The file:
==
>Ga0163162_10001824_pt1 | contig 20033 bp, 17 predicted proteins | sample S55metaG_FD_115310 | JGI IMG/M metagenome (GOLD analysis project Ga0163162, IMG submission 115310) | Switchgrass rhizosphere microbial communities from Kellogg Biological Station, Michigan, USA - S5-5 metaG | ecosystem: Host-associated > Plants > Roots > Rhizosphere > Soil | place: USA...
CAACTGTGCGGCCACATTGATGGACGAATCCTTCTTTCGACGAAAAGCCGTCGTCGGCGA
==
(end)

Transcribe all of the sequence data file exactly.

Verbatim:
>Ga0163162_10001824_pt1 | contig 20033 bp, 17 predicted proteins | sample S55metaG_FD_115310 | JGI IMG/M metagenome (GOLD analysis project Ga0163162, IMG submission 115310) | Switchgrass rhizosphere microbial communities from Kellogg Biological Station, Michigan, USA - S5-5 metaG | ecosystem: Host-associated > Plants > Roots > Rhizosphere > Soil | place: USA...
CAACTGTGCGGCCACATTGATGGACGAATCCTTCTTTCGACGAAAAGCCGTCGTCGGCGA